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Oregon Water Fight Revives: Landmark 2008 Pact to Aid Region Remains in Limbo as a New Drought Hits

Posted by Renee Magyar on April 19, 2013

The Wall Street Journal reported on the ongoing conflict over water in Klamath Basin

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Tribal-council member Jeff Mitchell stands above Sprague River near Chiloquin, OR. (photo by Joe Kline, The Wall Street Journal)

KLAMATH FALLS, Ore. - One of the most bitter water wars in the West is erupting again.

By Jim Carlton, Wall Street Journal

This past week, the Klamath County Commission in southeastern Oregon and Gov. John Kitzhaber both declared a drought emergency to help make farmers eligible for federal subsidies to alleviate any losses. The agricultural county of 70,000 has been dealing with unusually dry conditions for the past four months, with farmers and ranchers saying they face potentially crippling water cutbacks by federal agencies.

If "they shut water off here, there could be some violence," said Tom Mallams, a rancher and member of the Klamath County Commission. The drought declaration "will help defuse some of the tensions - I hope, anyway."

The move is the latest attempt to quell water concerns in the 6,135-square-mile county of rugged sage and timber land, where one of the West's most heated water wars broke out in 2001. At the time, federal officials shut off irrigation to thousands of acres of farmland in Oregon and California to protect endangered fish during another drought. In the aftermath, federal marshals had to be called in to stop angry farmers from reopening locked irrigation gates.

The squabbles resulted in a landmark 2008 agreement to end the fighting, including a provision by PacifiCorp, a Berkshire Hathaway BRKB -0.22% Inc.-owned utility based in Portland, Ore., to remove four dams on the Klamath River by 2020. The agreement was unique because it brought many of the warring parties to the negotiating table, including PacifiCorp, the U.S. Interior Department and California and Oregon. At the time it was signed, many looked at the agreement as a model for resolving other water disputes in the West.

But in the five years since, the agreement has hit stumbling blocks, showing how difficult it remains to settle Western water disputes, even after the feuding sides have come together. And the recent dry conditions have renewed water tensions over who gets what. This past week's drought declaration was partly an attempt to help protect mostly ranchers not covered by the 2008 agreement.

One big issue hindering the 2008 agreement is that the deal's provisions have yet to be approved by Congress. The pact is languishing amid resistance in the Republican-held House to nearly $1 billion in projected federal costs to meet key goals, such as restoring wetlands.

In Klamath County, the agreement also has faced local opposition to dam removal among residents who believe it would reduce water further in the basin. In addition, locals who oppose the 2008 deal have risen in power. Last year, Mr. Mallams - a rancher who said the agreement favored farmers' water rights over ranchers' rights - was elected to the three-member Klamath County Commission. The commission, which had signed the 2008 agreement, voted last month to withdraw its support for the deal.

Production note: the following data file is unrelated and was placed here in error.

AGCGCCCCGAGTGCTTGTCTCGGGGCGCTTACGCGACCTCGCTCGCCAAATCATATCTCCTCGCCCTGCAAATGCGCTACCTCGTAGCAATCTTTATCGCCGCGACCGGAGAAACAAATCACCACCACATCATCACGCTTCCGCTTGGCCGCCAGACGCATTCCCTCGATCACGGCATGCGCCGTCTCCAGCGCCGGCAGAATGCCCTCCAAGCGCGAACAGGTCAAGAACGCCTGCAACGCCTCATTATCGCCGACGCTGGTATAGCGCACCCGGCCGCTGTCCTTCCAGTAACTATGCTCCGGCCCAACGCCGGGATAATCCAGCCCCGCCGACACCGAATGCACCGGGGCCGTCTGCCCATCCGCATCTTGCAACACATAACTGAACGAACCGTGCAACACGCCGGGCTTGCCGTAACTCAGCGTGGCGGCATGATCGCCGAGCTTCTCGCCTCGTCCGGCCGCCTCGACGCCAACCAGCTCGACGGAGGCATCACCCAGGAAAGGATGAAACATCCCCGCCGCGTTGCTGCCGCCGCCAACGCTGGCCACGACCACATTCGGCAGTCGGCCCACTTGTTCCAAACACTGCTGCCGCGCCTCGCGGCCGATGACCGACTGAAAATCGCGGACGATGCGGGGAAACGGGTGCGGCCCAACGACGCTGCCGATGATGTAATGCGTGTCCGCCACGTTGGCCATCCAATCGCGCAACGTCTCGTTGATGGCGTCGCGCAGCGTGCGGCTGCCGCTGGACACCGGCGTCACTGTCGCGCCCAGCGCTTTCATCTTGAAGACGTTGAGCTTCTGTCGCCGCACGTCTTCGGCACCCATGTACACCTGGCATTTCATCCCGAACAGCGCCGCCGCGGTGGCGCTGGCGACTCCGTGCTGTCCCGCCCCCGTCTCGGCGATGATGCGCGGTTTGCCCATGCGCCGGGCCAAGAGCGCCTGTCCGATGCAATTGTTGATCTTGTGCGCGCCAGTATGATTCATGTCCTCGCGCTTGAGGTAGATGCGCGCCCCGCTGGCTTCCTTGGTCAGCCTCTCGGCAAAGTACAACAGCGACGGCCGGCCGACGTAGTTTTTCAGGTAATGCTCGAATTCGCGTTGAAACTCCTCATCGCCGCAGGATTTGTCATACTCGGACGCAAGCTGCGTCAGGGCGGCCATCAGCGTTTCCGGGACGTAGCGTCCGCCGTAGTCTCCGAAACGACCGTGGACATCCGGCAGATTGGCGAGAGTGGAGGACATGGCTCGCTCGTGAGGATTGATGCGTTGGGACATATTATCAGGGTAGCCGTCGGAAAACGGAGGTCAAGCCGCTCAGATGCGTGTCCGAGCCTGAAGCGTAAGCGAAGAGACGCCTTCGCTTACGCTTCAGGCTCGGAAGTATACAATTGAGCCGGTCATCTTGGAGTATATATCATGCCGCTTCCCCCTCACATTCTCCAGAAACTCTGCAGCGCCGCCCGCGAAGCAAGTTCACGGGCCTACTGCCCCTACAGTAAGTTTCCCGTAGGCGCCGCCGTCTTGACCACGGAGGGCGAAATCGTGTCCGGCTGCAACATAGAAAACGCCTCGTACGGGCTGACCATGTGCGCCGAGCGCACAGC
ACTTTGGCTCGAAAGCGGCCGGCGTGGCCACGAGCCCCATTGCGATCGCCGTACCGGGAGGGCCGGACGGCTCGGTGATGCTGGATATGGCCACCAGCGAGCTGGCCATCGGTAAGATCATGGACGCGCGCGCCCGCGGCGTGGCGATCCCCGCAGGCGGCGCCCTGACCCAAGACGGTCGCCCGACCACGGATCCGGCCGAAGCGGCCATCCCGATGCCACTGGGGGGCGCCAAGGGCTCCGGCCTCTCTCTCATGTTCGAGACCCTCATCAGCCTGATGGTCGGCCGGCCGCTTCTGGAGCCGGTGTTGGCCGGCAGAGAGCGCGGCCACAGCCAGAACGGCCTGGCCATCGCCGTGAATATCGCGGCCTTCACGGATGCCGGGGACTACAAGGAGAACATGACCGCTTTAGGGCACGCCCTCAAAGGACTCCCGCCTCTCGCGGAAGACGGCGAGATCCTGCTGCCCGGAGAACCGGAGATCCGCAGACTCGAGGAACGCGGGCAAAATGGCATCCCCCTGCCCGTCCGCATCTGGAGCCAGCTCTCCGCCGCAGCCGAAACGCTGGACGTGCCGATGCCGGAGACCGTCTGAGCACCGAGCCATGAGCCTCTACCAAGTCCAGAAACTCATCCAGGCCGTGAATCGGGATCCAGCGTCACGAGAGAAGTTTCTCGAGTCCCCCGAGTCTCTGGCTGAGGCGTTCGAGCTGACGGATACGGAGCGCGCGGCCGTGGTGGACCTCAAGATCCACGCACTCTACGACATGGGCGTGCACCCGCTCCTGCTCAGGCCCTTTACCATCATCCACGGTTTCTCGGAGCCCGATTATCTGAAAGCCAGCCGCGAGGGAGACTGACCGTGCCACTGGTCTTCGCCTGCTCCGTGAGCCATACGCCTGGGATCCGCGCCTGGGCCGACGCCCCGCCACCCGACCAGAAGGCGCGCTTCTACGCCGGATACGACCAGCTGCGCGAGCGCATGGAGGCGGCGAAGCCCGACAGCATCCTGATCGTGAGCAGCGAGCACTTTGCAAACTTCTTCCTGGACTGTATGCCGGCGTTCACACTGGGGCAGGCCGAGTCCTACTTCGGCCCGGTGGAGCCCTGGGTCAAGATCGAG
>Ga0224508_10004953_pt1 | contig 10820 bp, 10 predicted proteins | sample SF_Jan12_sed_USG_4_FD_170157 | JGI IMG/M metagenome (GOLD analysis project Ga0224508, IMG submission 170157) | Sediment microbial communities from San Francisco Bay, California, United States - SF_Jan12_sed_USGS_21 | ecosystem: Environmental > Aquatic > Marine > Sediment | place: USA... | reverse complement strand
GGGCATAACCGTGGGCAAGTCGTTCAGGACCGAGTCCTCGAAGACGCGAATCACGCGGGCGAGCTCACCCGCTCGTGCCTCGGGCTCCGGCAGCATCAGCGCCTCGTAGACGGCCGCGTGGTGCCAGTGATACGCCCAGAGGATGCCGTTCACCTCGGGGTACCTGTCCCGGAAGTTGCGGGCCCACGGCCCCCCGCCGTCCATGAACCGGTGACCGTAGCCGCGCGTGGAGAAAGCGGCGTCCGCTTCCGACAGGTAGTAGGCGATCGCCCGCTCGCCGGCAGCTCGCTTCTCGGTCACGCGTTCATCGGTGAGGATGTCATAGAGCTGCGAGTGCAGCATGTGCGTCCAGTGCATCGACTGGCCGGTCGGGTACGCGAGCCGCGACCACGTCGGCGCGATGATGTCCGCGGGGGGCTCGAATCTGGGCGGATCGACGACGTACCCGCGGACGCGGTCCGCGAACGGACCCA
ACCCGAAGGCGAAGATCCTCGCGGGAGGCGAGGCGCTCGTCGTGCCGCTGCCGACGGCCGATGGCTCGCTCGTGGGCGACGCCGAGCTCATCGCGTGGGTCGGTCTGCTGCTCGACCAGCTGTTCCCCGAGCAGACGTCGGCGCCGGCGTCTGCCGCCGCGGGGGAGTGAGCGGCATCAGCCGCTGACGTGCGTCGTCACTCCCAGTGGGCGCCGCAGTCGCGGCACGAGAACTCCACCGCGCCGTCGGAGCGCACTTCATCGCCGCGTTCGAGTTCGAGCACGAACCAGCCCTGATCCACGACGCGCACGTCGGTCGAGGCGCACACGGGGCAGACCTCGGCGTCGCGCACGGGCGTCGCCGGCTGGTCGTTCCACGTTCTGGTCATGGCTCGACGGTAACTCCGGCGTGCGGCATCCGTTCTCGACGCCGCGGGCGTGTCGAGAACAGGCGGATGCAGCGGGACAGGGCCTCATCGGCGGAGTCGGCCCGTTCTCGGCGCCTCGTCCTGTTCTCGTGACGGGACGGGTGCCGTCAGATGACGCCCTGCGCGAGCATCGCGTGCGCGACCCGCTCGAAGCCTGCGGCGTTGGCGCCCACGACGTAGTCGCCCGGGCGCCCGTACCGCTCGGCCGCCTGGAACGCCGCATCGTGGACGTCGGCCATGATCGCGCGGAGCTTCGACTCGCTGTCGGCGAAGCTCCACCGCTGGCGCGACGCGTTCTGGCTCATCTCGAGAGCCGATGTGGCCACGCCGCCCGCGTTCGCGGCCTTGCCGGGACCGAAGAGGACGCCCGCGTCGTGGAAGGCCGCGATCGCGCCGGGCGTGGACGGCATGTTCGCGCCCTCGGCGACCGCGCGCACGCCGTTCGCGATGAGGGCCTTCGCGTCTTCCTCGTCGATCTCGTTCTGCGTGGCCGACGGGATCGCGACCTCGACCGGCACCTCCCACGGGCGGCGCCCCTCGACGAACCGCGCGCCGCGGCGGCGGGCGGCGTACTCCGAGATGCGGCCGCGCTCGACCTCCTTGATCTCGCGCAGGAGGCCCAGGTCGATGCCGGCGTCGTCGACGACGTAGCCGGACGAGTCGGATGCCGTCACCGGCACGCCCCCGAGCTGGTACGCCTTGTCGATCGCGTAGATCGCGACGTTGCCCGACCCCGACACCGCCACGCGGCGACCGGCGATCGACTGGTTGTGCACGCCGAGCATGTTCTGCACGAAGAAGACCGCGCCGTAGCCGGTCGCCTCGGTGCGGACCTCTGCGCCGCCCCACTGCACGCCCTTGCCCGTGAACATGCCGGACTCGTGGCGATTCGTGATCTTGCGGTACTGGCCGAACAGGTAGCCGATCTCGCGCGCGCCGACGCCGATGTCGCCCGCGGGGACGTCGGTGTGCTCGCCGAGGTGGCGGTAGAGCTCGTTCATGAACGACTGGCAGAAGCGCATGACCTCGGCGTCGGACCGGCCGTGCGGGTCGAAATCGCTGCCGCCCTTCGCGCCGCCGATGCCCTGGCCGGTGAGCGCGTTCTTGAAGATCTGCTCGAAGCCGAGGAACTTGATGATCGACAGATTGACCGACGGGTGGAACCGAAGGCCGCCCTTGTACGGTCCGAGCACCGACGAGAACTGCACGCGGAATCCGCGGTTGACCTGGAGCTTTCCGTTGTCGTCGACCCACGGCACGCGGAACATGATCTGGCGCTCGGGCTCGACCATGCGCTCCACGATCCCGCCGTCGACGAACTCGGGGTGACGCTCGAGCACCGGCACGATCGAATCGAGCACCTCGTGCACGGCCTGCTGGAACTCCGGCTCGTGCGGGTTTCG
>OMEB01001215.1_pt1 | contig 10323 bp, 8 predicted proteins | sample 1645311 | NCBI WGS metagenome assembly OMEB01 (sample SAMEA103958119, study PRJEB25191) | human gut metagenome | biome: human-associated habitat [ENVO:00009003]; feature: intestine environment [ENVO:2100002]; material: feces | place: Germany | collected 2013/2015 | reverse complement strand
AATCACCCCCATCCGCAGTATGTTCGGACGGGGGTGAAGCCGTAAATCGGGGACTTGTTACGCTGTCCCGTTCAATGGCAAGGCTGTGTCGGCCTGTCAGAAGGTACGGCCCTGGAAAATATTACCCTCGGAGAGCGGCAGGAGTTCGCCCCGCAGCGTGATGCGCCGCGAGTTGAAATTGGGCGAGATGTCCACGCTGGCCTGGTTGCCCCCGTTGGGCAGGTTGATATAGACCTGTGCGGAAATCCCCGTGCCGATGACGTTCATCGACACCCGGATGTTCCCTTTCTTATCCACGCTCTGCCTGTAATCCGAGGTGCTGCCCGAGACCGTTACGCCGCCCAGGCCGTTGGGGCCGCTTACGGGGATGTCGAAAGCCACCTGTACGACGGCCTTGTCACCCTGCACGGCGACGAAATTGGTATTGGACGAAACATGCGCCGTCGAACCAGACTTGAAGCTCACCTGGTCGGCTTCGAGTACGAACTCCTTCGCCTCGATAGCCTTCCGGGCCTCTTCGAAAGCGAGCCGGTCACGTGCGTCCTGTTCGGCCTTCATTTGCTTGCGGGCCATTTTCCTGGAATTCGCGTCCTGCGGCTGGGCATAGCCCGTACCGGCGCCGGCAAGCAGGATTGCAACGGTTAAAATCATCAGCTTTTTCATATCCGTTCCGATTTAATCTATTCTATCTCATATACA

Mike Ielmorini, 66 years old, manager of the River Springs Ranch, said he opposes the 2008 deal because the agreement gives his 7,766-acre spread no guaranteed water rights during a drought.

The deal "kind of kicked us to the curb," said Mr. Ielmorini, who added that he faces reducing his cattle herd from 1,050 cows to 350 by this summer if the ranch's irrigation is cut off.

Still, Steve Kandra, 58, a third-generation Klamath farmer who signed the 2008 agreement, said the deal ensures that he and other growers get at least some water in a dry year, as opposed to being cut off entirely, as he was for several weeks in 2001.

"We're really motivated to fix the problems, because we've been whacked," said Mr. Kandra, who raises crops, including alfalfa and wheat, on about 750 acres of farmland in Oregon and California.

U.S. Bureau of Reclamation officials, who help oversee water supplies, said they don't foresee cutoffs to irrigators this year. Oregon officials said water users in the agreement will still follow a plan of divvying water so everyone gets some. While the agreement hasn't been passed by Congress, the state considers portions of it valid, said Richard Whitman, natural-resources adviser to Mr. Kitzhaber, a Democrat.

Deal or no deal, one winner is the Klamath Tribes of the Klamath, Modoc and Yahooskin people. Last month, Oregon ruled in a case that the 3,680-member tribes hold "time immemorial" water rights in much of Klamath County, meaning they get priority over anyone else.

Tribal officials said they plan to abide by the agreement's provisions that they won't play that trump card, in return for fisheries restoration and the return of land from a former reservation if the measure passes Congress.

Oregon, California and Interior officials all say they are still pushing for the legislation.

"We've invested years and years in this and thousands of hours of discussion," said Jeff Mitchell, a member of the tribal council. "We're not going to just walk away from it."

Write to Jim Carlton at jim.carlton@wsj.com

Read the original article here

Sustainable Northwest has worked to catalyze change in the Basin for over ten years. As an impartial convener and trusted problem-solver, we have helped local leaders consider new ideas and create collaborative solutions to help ease water disputes and better align restoration of important fisheries and redevelopment of natural resource-based economies.